During my research, I was surprised to learn that many of the youngest flower sellers were orphaned, blind or physically disabled in some way. I also discovered the work of Victorian philanthropist, John Groom, who gave many of these young girls and women a home at his ‘crippleage’ where he taught them how to make artificial flowers and took them off the streets. Their work became widely known in London, and eventually led to their involvement in the very first Queen Alexandra Rose Day in June 1912. But it was when I read Henry Mayhew’s, London Labour & The London Poor, in which he records detailed interviews with London’s street sellers from the late 1800s, that I came across an account of two orphaned watercress sellers. I knew immediately that I had found my story and that I wanted to combine the idea of two orphaned sisters with the work of John Groom and his Flower Homes.
Since my debut novel, THE GIRL WHO CAME HOME, was published in April 2014, I’ve been blown away by the reaction of readers. I love receiving messages through my website and am always very touched when readers take the time to contact me and share their response to my characters. To have watched the novel go from being self-published, to a fully-fledged book published across the USA and to then hit the New York Times bestsellers on three occasions has been simply amazing, and I’m so very grateful to all the readers who made this happen.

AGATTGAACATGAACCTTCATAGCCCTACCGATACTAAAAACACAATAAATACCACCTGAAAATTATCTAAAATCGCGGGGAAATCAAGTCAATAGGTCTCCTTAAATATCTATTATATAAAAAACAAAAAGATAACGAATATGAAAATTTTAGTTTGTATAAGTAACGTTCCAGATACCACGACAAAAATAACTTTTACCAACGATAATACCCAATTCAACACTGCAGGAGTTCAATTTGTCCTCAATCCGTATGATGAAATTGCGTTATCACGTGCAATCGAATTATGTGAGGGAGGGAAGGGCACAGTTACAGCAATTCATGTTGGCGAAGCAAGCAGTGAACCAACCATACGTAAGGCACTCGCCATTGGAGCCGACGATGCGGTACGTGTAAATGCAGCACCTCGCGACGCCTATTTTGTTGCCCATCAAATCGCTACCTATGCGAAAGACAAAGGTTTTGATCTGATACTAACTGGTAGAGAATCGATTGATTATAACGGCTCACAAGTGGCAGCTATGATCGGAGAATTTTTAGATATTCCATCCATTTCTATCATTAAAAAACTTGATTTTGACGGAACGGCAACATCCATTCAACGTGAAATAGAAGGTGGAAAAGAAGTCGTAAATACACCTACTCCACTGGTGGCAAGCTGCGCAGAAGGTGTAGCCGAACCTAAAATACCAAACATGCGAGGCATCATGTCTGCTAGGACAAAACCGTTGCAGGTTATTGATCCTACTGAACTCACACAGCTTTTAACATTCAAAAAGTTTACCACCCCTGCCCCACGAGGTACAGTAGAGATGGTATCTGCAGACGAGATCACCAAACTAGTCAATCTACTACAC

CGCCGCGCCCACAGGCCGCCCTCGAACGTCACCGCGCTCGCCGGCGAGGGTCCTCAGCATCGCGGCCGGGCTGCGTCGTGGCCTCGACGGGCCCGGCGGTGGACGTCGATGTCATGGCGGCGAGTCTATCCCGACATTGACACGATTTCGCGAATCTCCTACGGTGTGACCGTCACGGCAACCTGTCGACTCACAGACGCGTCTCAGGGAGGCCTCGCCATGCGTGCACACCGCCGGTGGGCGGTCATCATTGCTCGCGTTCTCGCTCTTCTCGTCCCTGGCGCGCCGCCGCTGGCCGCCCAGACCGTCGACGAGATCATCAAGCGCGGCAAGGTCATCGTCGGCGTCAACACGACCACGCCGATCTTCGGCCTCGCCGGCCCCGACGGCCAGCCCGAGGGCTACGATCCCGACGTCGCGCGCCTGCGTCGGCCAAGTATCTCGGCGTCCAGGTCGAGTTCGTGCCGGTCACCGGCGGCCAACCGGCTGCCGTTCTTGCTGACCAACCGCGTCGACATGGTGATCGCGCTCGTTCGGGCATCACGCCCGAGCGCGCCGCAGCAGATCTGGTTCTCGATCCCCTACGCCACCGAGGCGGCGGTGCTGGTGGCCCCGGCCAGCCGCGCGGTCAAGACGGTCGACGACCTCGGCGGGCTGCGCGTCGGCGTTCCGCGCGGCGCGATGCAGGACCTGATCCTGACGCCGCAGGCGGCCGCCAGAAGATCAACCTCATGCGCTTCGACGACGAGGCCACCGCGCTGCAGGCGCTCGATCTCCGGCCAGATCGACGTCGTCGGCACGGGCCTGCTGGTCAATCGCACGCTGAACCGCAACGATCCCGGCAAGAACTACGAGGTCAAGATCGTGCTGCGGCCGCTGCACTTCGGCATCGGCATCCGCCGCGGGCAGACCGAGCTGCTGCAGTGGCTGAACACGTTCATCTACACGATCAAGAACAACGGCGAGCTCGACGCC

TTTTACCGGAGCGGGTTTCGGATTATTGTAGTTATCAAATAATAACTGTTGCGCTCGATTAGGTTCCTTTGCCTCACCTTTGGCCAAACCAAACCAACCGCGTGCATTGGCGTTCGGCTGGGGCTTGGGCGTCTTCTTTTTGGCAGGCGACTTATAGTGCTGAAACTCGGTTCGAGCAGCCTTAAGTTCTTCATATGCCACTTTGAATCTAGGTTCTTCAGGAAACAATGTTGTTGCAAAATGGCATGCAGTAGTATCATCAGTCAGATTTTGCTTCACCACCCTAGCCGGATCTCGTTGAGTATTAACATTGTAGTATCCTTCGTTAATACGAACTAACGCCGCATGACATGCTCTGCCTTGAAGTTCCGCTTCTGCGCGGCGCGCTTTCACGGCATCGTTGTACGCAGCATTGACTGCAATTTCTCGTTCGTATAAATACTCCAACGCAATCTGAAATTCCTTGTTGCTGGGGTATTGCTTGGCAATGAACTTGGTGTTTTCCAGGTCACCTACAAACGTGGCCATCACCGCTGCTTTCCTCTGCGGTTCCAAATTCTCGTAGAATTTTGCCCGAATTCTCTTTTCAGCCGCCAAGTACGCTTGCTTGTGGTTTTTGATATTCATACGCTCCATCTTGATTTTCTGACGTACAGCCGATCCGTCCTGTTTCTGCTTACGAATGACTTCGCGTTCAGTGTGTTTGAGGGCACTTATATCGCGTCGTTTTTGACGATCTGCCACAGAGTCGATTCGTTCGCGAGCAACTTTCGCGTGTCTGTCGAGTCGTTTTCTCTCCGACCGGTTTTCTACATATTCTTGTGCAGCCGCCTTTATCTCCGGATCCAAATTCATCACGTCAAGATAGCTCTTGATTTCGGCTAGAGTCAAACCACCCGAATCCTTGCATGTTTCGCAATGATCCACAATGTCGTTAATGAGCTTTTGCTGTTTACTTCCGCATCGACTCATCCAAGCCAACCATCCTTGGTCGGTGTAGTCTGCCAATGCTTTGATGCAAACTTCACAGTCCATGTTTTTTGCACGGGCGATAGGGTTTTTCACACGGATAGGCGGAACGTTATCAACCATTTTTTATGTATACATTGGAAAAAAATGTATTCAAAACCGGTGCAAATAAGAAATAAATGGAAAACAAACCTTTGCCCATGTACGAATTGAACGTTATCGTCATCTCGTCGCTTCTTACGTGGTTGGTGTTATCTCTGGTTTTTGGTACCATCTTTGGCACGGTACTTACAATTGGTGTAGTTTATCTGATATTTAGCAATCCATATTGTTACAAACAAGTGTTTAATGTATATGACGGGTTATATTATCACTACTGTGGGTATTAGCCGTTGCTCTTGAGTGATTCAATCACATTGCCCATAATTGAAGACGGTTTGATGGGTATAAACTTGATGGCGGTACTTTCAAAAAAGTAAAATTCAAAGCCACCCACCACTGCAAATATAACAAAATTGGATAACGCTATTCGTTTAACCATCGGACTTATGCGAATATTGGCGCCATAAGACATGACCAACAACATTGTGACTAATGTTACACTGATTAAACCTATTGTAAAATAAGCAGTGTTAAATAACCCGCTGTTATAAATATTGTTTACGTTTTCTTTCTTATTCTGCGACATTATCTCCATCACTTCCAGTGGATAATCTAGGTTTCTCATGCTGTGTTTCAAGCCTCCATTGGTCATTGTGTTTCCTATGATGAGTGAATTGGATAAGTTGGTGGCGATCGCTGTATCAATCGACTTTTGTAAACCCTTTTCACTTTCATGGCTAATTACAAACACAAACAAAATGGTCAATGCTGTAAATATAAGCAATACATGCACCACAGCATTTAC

I am now very excited to be publishing my second novel A MEMORY OF VIOLETS and can’t wait to see what this next chapter of my writing life will bring.
Hazel Gaynor’s 2014 debut novel THE GIRL WHO CAME HOME – A Novel of the Titanic was a New York Times and USA Today bestseller. A MEMORY OF VIOLETS is her second novel.
Hazel writes a popular guest blog ‘Carry on Writing’ for national Irish writing website writing.ie and contributes regular feature articles for the site, interviewing authors such as Philippa Gregory, Sebastian Faulks, Cheryl Strayed, Rachel Joyce and Jo Baker, among others.
Hazel was the recipient of the 2012 Cecil Day Lewis award for Emerging Writers and was selected by Library Journal as one of Ten Big Breakout Authors for 2015. She appeared as a guest speaker at the Romantic Novelists’ Association and Historical Novel Society annual conferences in 2014.
Originally from Yorkshire, England, Hazel now lives in Ireland with her husband and two children.